By Michael McHugh, PA
The investigation of soldiers over alleged wrongdoing during the Northern Ireland conflict is "unfair", a former commanding officer said.
Sir Robert Pascoe led Operation Banner from 1985 to 1988.
He addressed a ceremony attended by scores of veterans commemorating loss of life during the British Army's longest continuous deployment, from 1969 to 2005.
Sir Robert said: "We all know that the current process is unfair and we look to our politicians to sort it out without delay."
(A band march past the Ulster Defence Force memorial in Lisburn city centre )
He said soldiers had faced legal action, there had been public protests against historical investigations and "exaggerated" stories of bias against the army by PSNI detectives which were not borne out by the number of cases investigated.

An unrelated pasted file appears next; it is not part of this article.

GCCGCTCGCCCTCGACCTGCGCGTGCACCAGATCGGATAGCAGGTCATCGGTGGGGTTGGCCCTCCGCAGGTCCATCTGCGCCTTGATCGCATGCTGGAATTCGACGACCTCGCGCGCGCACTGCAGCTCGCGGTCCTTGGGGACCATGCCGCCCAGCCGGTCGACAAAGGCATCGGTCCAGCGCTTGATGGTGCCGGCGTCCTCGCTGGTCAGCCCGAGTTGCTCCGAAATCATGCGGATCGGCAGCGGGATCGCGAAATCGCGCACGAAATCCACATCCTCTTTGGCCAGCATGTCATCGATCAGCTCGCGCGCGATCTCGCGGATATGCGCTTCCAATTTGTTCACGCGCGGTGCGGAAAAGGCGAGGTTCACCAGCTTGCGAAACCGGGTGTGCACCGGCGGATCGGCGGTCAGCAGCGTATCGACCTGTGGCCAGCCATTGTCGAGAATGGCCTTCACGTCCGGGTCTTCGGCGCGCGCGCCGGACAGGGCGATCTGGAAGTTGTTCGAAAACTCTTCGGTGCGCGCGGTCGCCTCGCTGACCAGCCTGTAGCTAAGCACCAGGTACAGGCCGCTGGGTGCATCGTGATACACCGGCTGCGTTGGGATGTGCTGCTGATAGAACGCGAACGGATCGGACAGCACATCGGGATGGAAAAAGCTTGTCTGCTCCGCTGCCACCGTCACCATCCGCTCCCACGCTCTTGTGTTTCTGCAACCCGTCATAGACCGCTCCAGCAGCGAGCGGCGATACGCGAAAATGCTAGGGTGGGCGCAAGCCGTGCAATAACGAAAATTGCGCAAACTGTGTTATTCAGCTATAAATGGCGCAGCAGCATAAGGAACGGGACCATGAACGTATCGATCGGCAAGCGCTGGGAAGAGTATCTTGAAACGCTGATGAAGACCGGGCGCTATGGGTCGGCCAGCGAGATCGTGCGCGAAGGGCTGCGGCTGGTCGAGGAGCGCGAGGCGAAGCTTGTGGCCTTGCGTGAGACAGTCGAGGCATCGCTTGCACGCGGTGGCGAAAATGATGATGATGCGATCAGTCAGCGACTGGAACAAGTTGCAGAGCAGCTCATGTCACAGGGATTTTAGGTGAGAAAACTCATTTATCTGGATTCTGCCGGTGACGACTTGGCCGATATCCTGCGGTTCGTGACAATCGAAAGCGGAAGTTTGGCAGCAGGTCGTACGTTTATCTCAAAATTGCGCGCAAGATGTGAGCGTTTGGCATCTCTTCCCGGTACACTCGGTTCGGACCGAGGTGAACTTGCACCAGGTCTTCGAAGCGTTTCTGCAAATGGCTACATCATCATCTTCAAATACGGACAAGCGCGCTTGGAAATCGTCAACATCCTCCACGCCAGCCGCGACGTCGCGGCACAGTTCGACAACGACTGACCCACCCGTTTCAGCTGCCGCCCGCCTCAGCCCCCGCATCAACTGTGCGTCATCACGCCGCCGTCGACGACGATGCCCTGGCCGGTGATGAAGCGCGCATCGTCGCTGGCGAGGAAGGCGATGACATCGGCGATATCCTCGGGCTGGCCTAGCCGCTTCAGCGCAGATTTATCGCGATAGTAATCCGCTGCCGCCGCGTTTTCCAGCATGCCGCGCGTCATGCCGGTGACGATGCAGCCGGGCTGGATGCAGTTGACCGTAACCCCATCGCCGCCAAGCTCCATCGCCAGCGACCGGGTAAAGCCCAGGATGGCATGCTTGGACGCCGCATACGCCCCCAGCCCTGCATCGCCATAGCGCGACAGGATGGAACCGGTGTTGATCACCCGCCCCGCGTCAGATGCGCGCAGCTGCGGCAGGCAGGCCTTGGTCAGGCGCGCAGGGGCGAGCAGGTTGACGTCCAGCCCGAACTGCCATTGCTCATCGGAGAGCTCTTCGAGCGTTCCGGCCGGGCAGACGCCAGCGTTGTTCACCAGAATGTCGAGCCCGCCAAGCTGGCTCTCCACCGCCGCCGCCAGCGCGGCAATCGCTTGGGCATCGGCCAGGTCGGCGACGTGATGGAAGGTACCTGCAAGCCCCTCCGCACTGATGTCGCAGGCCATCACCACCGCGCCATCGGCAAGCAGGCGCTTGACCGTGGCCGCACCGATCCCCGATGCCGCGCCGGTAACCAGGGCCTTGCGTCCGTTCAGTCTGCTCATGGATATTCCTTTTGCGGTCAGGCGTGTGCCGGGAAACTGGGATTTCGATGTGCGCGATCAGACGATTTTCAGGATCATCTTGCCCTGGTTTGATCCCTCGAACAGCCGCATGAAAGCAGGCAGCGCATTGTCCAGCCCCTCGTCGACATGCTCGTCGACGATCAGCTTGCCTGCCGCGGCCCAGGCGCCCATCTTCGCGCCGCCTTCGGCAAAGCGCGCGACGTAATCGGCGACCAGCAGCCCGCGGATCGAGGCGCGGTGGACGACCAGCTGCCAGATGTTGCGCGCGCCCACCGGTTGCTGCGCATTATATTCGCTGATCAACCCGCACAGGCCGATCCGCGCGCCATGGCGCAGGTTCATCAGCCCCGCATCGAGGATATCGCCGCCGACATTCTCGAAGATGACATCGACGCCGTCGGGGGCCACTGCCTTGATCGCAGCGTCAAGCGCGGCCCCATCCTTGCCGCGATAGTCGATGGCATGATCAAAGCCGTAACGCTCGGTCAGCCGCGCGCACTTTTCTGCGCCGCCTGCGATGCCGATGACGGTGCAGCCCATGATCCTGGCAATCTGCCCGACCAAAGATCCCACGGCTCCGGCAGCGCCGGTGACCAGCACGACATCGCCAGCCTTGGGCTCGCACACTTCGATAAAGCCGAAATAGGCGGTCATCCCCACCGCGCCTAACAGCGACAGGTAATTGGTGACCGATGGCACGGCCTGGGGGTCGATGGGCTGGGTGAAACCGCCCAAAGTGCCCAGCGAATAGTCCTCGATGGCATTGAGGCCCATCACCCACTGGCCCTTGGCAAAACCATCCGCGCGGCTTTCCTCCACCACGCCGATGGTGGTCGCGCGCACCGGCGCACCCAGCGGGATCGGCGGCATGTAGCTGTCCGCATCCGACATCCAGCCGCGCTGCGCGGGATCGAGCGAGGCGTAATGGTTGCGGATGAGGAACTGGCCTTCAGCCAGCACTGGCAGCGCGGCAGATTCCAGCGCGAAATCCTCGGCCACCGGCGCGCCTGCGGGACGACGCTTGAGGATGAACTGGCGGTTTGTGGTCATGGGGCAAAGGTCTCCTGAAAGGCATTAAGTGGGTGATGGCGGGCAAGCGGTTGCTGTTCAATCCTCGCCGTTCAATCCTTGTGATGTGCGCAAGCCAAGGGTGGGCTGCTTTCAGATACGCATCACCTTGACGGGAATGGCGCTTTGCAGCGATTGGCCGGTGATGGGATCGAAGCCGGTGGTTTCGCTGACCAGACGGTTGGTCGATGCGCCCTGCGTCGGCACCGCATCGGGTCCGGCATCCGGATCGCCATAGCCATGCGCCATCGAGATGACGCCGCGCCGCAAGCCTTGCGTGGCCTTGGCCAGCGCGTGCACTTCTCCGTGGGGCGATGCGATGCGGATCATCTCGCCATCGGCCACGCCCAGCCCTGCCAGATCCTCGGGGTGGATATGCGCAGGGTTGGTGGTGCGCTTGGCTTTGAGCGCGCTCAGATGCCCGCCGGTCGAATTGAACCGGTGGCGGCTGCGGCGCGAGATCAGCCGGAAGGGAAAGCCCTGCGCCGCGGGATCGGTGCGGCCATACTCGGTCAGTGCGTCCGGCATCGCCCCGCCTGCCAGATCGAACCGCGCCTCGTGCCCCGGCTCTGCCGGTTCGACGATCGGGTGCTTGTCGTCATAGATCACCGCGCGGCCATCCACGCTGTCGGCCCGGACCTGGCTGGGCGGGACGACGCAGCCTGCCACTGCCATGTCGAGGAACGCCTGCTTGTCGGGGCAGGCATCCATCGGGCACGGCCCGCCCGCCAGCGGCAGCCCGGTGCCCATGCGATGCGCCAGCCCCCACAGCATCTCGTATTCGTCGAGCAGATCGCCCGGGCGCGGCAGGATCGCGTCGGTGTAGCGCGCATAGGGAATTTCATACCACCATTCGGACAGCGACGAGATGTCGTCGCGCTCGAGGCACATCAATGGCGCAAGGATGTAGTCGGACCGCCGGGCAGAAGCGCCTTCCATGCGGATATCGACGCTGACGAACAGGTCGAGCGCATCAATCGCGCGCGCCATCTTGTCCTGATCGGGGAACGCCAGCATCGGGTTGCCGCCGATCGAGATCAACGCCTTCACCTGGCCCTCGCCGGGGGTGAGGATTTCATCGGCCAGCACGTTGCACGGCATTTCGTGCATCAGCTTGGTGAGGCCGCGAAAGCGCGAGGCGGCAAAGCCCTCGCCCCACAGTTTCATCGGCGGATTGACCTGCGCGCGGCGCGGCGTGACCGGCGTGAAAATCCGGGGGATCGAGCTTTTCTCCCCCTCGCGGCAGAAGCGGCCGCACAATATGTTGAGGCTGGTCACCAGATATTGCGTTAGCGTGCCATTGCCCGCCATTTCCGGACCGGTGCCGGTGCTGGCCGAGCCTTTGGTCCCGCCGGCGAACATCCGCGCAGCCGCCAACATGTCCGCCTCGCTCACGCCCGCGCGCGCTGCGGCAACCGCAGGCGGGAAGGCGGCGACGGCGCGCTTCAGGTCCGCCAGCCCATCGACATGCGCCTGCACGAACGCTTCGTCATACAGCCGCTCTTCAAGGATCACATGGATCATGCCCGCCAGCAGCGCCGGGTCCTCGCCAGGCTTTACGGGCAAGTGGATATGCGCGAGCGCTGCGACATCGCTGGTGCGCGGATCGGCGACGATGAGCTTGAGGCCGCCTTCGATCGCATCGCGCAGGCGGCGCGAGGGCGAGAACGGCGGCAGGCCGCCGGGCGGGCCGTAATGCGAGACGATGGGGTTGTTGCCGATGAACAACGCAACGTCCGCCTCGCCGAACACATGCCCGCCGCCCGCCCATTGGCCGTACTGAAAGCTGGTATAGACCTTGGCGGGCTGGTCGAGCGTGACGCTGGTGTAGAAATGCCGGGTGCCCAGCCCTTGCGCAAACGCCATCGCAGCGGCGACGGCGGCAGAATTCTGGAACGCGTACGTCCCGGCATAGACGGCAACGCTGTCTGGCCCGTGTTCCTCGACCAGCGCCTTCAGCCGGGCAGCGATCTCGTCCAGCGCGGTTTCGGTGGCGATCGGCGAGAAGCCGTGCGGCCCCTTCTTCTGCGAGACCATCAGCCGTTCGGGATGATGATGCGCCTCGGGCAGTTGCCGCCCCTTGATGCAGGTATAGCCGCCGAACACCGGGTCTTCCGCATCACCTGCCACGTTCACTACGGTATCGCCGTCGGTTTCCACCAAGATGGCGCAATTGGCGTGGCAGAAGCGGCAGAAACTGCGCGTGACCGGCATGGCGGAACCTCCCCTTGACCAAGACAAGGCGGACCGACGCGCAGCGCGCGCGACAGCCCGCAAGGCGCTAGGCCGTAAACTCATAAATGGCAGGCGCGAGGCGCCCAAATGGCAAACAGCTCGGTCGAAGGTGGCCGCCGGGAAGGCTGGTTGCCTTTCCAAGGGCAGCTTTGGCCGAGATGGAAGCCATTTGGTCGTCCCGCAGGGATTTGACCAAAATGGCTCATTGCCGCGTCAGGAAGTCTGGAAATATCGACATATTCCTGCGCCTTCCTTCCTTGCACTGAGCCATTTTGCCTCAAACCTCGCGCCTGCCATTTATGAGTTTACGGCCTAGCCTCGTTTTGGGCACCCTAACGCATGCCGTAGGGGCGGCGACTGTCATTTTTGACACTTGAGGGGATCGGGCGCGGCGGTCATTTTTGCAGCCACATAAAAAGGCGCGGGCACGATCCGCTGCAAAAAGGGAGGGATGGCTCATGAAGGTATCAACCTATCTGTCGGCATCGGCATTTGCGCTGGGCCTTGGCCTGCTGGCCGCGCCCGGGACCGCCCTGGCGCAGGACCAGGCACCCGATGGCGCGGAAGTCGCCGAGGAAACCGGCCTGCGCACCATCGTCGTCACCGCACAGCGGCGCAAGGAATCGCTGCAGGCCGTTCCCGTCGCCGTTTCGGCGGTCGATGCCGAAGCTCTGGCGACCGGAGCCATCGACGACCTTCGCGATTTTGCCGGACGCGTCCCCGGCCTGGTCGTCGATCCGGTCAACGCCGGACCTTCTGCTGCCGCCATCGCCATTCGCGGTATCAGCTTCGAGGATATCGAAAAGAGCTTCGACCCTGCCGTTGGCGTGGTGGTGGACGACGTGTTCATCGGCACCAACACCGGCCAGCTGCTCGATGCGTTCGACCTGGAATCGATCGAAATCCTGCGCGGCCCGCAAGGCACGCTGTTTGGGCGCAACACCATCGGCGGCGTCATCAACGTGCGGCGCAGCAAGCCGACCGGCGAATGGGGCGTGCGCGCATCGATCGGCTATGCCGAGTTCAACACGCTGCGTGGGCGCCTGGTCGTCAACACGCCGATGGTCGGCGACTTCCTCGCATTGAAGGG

He said with the appointment of veterans minister Johnny Mercer he hoped they could see a way out of the "distressing" situation.
He urged veterans to seek advice if they became involved.
Sir Robert added: "Many people have forgotten that troops were first deployed to protect members of the Catholic community in Londonderry, where intercommunal violence in the Bogside could not be contained by the overstretched Royal Ulster Constabulary (RUC).
"Some people remember those early days, when tea and cakes were on offer.
"But the honeymoon period did not last long and we were soon engaged in a seemingly endless and bitter struggle against the IRA and their supporters."
More than 20,000 soldiers were in Northern Ireland at the peak of the deployment.
The retired officer added: "It was our job to hold the ring to limit the attacks by the terrorists and sap their will to continue the fight, this you did."
(Sir Jeffrey Donaldson (left) and DUP Leader Arlene Foster, meet veterans from Wales, ahead of a drum head service in Wallace Park in Lisburn)